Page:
- The Holocaust
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Esther Bejarano, one of the last survivors of an orchestra formed in the Auschwitz death camp, has died aged 96.
She died at a Jewish hospital in the German city of Hamburg on Saturday.
The orchestra, formed of 40 women inmates, had to perform at the concentration camp whenever prisoners were marched off to work or when new trains arrived with Jews on board.
Later in life, she dedicated her time to making sure the world did not forget about the Holocaust.
Bejarano's sister and parents were killed by the Nazis. She was sent to Auschwitz when she was 18 and was forced into hard labour, carrying heavy stones.
But one day she discovered that SS guards were looking for an accordion player to join the camp's orchestra. Despite not knowing how to play the instrument, she volunteered.
She recalled the Auschwitz Women's Orchestra having to play to new arrivals.
"You knew they were going to be gassed, and all you could do was stand there and play," she told Deutsche Welle in 2014.
She was eventually transferred to the Ravensbrück concentration camp for women, where she managed to escape.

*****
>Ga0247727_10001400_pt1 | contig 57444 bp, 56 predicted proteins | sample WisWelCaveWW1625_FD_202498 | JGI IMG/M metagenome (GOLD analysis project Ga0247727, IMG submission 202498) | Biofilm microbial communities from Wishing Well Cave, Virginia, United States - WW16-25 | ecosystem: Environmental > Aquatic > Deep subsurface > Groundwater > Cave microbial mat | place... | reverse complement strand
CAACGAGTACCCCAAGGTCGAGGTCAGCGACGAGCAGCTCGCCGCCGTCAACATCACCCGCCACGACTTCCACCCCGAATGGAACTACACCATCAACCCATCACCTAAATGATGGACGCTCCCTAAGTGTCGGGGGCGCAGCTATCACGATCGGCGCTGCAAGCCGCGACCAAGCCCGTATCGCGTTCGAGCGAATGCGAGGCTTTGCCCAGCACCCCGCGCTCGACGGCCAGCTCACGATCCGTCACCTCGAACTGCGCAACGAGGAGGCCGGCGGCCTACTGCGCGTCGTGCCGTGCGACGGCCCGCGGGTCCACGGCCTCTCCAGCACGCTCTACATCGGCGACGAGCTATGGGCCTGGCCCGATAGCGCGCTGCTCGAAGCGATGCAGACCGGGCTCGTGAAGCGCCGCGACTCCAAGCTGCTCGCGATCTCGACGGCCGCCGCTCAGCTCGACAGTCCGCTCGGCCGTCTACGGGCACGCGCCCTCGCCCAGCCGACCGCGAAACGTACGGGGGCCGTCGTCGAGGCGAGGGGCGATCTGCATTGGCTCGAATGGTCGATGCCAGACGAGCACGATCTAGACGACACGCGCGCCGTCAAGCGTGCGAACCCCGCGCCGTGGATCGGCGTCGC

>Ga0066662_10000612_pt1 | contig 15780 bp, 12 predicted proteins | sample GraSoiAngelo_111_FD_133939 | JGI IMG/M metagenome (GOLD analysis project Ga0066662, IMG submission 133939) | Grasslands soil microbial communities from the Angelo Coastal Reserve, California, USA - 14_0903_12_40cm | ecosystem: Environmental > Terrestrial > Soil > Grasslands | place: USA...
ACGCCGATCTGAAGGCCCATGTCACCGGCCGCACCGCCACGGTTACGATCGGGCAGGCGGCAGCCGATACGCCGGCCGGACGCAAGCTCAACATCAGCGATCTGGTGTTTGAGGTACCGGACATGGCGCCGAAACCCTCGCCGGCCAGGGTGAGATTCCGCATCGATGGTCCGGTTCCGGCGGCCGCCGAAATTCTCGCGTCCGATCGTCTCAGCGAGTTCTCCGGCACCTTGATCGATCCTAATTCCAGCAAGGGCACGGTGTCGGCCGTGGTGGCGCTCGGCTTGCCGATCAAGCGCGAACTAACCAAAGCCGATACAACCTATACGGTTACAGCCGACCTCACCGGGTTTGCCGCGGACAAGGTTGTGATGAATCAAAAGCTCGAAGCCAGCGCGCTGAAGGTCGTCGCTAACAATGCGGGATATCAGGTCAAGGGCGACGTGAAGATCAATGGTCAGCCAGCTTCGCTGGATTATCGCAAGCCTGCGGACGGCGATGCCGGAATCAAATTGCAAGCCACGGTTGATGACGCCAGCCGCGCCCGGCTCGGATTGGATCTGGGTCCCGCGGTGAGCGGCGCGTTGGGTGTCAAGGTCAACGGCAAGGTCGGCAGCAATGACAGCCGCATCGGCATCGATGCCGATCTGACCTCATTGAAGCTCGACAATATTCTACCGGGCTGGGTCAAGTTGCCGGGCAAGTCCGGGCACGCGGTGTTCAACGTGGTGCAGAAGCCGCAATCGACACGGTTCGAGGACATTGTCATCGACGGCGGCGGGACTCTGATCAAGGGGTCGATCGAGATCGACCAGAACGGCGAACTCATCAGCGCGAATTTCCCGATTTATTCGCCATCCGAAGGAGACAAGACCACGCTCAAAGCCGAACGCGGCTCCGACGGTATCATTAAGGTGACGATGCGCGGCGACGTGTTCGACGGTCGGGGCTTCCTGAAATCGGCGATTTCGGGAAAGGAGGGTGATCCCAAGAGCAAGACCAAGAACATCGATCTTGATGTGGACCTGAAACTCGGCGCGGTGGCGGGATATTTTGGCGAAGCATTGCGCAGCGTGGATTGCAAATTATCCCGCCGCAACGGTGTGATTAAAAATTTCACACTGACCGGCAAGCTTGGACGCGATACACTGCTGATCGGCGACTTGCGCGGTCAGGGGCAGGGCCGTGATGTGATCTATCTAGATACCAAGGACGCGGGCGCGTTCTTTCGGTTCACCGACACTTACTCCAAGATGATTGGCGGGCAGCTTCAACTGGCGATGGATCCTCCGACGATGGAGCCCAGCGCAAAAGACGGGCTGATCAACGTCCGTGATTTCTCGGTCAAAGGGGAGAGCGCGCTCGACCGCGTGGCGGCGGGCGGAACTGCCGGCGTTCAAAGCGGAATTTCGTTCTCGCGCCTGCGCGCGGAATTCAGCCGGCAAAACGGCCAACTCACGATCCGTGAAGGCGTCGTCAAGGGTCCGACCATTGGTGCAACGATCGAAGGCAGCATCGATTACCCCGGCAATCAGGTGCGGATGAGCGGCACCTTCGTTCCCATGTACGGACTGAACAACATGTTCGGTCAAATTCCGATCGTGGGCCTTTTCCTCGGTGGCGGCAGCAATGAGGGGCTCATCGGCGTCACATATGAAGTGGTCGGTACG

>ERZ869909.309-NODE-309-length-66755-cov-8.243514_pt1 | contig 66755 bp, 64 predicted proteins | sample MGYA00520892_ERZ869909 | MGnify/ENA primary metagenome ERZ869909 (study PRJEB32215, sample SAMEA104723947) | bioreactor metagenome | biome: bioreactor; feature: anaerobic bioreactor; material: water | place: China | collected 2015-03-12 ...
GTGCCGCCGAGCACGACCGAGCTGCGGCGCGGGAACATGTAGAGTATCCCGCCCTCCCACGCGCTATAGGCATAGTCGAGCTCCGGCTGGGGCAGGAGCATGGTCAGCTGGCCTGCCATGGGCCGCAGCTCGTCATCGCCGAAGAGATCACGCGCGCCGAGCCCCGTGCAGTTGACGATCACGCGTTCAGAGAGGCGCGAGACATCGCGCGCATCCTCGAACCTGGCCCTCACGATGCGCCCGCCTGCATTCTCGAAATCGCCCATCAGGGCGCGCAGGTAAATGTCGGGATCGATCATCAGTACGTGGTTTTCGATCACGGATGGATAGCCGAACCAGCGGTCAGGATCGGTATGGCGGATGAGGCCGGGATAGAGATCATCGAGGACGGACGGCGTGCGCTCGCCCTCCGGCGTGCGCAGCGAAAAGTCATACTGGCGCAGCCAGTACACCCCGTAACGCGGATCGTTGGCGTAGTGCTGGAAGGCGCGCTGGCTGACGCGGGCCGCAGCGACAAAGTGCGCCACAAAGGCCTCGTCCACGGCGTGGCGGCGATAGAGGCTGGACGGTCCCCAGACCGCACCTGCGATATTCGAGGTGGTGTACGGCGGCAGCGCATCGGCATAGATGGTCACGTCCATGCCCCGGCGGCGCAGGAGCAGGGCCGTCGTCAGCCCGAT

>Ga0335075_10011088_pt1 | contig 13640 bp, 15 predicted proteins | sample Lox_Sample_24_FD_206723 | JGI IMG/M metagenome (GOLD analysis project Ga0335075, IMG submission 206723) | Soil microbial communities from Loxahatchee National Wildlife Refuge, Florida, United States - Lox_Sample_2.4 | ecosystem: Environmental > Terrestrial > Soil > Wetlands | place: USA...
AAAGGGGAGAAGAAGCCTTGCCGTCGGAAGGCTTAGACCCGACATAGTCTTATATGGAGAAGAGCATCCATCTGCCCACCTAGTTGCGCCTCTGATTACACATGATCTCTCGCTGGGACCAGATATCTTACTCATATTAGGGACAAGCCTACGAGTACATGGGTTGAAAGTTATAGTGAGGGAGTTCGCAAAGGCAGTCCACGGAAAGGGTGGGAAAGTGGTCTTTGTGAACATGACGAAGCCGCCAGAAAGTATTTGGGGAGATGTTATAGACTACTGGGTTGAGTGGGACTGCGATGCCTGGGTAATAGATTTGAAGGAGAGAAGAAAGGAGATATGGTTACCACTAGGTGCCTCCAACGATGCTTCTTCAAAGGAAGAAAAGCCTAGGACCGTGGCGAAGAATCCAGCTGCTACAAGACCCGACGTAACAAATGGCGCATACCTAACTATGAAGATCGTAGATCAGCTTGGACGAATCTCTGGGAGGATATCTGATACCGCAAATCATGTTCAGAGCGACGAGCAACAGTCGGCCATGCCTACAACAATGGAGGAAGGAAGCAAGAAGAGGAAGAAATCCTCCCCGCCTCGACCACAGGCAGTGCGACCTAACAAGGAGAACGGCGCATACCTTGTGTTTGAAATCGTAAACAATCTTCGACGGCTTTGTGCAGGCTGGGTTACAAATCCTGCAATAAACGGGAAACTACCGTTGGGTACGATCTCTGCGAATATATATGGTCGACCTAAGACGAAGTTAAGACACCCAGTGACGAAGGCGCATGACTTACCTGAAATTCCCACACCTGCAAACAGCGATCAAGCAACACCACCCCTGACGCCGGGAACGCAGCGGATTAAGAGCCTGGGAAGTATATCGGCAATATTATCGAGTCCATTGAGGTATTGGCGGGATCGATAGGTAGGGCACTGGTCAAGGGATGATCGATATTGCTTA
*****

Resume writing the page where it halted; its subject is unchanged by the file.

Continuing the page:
"Esther Bejarano survived Auschwitz because she played accordion in the camp's orchestra. She dedicated her life to music and to the fight against racism and anti-Semitism," Meron Mendel, head of the Anne Frank Education Centre said on Twitter.
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After the end of the World War Two, she lived in Israel and became a singer before returning to Germany in 1960.
She dedicated the rest of her life to educating people about the Holocaust and fighting xenophobia.
German Foreign Minister Heiko Maas said Bejarano was an important voice in the fight against racism and anti-Semitism.
Bejarano co-founded the International Auschwitz Committee and delivered speeches to schools about her life. She also performed alongside her children, playing Yiddish melodies and Jewish resistance songs in a group they named Confidence.
"It is my revenge that I go to the schools, that I tell people what happened back then. So that nothing like that can ever happen again," she once said.
media captionAerial footage of Auschwitz-Birkenau